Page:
Claire L. Evans & Jona Bechtolt of YACHT

FAULT: What is your typical feeling before setting out on tour?

All-encompassing anxiety.

FAULT: How do you combine the concept of Utopia from Shangri-La into your live performance?

The way we understand Utopia, it’s not a physical space. The reason that so many intentionally created Utopias have ended in failure—from the Soviet Union, to Jonestown, to the countless socialist communes that once dotted the United States—is that separating yourself from other people, and the challenges they entail, is against human nature. We need difference, otherness and change in order to remain connected to the world at large. Isolation breeds myopia, then blindness, then, sometimes, fascism. The way we see it, Utopia is temporal, not physical. A place can be Utopian as long as its impermanence is understood, and as long as its residents are ready to jump headlong into new environments when the time comes. Of course, this worldview works for us because we operate primarily in a temporal, ineffable medium: music. YACHT shows are attempts to create temporary ecstatic spaces, brief Utopias in the fabric of time, which can be broken down as spontaneously as they began.

FAULT: What do you hope—or, enjoy—people take away from your live presentations?

We’re happy with any reading of the live show. If people walk away having had a simple good time, a lizard-brain hour of dancing, if they’re content with having witnessed a spectacle, we’re happy. The ideal thing, however, is for people to bring the sensation of controlled joyful chaos, of autonomous space, out of the rock club and into the world… into their lives. The core message of YACHT is radical self-empowerment, complete autonomy: if people can absorb that and reinterpret it in some manner that has bearing on their lives, then we’ve really done our job.

YACHT: Concept albums can be questionable, so as artists, what draws you to the idea?

I wouldn’t say our albums are concept albums. If anything, they are conceptual albums. All we do is work within fairly proscribed limitations; we’re in awe of artists who can undertake a project without a set of clearly defined parameters. We need to decide beforehand what our piece is going to be about before we can even begin to think about it. Ultimately, having set ourselves a limitation—“this one” will be about Utopia as we understand it—allows us to delve deeply into a set of ideas, using them as a starting point to eventually discuss much broader issues. When you begin with something specific like Utopia, you fall into big-picture discussions of reality, ideology and consciousness very quickly.

FAULT: What is Shangri-La summed up in your own words?

Shangri-La is whatever, wherever and whenever you want it to be.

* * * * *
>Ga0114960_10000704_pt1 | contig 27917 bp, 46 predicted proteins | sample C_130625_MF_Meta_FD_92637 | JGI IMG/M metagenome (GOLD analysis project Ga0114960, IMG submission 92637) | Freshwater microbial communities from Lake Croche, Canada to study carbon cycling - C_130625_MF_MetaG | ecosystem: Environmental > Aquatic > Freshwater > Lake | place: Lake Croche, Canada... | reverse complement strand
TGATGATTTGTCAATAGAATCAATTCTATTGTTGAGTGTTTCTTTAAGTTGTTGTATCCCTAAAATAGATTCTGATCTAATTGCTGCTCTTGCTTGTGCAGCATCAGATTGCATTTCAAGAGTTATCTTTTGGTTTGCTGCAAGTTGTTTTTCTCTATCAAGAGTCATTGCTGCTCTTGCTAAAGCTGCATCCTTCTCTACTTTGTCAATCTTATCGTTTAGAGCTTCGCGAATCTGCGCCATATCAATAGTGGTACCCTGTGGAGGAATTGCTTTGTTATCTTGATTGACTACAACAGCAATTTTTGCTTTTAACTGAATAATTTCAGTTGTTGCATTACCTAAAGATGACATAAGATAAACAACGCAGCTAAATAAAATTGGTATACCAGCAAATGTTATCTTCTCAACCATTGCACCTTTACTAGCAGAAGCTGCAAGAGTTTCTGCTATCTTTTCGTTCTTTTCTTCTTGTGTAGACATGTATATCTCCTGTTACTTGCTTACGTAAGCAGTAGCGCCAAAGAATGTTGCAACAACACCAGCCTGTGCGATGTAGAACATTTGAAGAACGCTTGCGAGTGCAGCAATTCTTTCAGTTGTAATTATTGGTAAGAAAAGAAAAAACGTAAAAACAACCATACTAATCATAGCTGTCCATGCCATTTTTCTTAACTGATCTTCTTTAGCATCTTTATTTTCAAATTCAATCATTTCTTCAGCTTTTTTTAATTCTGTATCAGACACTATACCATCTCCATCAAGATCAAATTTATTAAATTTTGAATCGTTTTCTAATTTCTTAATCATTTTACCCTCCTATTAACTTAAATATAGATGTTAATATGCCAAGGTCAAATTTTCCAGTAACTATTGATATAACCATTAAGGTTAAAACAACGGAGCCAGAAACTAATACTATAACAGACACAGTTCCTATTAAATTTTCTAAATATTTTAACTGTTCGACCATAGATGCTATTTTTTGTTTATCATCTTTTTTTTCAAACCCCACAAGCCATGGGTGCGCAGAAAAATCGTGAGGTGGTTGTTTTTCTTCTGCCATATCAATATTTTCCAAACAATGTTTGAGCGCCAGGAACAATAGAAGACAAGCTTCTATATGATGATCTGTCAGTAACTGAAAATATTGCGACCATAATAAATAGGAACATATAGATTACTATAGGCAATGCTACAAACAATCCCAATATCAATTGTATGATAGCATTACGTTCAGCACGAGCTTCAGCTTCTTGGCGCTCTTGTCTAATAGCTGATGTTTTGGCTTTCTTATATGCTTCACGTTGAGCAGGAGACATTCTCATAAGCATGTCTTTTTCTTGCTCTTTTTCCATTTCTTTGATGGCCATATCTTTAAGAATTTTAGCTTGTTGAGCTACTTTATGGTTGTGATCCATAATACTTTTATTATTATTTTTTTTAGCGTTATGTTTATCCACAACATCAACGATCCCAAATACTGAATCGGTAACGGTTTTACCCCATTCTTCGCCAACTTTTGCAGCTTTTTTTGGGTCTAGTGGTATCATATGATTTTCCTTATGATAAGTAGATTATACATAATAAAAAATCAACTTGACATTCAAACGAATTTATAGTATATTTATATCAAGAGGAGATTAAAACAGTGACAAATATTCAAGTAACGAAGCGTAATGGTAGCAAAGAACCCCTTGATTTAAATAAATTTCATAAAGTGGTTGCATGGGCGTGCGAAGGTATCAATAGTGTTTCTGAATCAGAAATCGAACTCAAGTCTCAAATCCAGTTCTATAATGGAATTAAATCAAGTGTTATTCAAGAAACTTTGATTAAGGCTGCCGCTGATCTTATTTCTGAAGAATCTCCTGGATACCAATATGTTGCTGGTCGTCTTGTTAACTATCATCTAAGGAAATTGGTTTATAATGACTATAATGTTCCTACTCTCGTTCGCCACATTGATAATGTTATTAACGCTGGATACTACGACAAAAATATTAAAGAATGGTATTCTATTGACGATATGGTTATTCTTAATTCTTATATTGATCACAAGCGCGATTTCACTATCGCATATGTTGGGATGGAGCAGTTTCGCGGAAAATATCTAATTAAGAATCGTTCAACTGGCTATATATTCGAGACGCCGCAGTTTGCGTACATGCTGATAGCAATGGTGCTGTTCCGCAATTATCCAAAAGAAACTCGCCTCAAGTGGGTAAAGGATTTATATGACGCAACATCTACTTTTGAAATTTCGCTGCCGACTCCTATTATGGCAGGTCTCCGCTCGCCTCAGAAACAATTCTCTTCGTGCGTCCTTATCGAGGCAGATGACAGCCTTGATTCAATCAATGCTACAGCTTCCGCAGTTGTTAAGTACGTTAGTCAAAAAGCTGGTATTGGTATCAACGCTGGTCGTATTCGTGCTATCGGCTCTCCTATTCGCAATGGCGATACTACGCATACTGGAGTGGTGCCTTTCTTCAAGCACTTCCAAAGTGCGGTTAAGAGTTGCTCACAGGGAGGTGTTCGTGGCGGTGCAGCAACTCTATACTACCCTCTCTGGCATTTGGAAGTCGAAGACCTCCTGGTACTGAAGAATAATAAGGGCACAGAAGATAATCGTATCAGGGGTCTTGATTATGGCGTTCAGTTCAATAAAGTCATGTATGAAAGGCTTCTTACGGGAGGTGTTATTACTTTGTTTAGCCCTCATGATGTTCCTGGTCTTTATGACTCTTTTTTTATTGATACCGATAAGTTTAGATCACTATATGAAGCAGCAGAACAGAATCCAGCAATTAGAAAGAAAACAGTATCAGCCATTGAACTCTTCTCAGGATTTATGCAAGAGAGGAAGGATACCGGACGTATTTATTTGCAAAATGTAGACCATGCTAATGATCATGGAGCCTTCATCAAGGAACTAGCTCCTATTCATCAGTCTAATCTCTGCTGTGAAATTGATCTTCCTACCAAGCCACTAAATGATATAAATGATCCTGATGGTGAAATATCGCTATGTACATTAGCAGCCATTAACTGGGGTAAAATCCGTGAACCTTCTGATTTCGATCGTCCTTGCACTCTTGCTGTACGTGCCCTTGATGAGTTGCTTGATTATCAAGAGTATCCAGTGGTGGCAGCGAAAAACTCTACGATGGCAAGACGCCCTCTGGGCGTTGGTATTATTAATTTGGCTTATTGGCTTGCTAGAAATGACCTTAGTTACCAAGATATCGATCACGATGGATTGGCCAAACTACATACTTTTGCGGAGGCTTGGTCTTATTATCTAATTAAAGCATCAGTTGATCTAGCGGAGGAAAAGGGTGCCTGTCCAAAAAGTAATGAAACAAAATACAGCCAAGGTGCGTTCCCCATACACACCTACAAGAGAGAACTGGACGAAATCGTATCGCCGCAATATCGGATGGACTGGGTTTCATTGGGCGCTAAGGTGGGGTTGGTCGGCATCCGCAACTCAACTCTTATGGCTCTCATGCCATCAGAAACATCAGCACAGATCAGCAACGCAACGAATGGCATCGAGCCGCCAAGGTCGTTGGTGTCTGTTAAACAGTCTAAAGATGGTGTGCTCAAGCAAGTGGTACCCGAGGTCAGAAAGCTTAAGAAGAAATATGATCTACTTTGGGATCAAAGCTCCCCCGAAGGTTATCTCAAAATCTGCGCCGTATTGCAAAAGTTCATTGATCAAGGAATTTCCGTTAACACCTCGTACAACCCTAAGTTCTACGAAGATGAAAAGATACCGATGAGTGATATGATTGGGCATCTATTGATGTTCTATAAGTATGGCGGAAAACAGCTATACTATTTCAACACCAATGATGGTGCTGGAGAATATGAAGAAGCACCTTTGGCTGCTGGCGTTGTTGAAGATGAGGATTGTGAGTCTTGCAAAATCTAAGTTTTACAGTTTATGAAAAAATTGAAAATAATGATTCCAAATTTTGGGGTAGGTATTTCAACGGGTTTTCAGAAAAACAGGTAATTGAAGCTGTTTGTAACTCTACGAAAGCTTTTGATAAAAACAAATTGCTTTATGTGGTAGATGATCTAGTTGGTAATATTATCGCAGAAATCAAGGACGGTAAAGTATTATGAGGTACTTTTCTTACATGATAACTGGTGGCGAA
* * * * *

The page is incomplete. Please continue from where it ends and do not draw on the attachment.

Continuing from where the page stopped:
FAULT: Utopia cannot exist without Dystopia. What does that mean to you and how is it reflected in this album?

We’ve always been fascinated by those particular kinds of binaries—things which cannot exist without their opposites. Black and white, life and death, heaven and hell, Utopia and Dystopia… They are inherently mystical. They are ancient, engrained into human consciousness; playing with them is like playing with fire. And since we’re a creative duo, a pair of collaborators whose opposing tendencies create the kinetic friction that drives us to make work, that fire feels relevant to us.

FAULT: You’ve described YACHT as a “Three Part Idea,” can you explain what that means?

YACHT is three things: a band, primarily, but also a belief system and a business. We delineate those three points because we want to be completely transparent. This way, nothing is hidden from the audience. We make music, we strive to succeed and we have ideas.

FAULT: You’ve recorded both at home and in the studio over these last two albums, do you have a preference or a distinction between the two that affects your creation process?

Not really. Each project is its own world. We change our working process for each album that we make, because we never want to make the same album twice. We made Shangri-La largely in a studio, not because we particularly wanted to make a “studio” album, but because we’d never done it before. We did it completely in our own way, without any engineers, writing the songs from scratch in the recording studio. We don’t know how we’ll make the next one. It depends entirely on the nature of the album and how it feels to us.

FAULT: Best part about being on tour…

Learning, through concrete and repeated action, that home is wherever you want it to be.

FAULT: What is your FAULT?

We’re much too hard on ourselves, and rarely take time to rest.

March tour dates:

03/01/12 St. Louis, MO @ Plush

03/02/12 Lawrence, KS @ Jackpot Music Hall

03/03/12 Denver, CO @ Larimer Lounge

03/05/12 Fort Collins, CO @ Aggie Theater

03/15/12-3/16/12 Austin, TX @ SXSW

03/29/12 Portland, OR @ Mississippi Studios

—Interview by Rachel Eleanor Sutton / Photograph by Alin Dragulin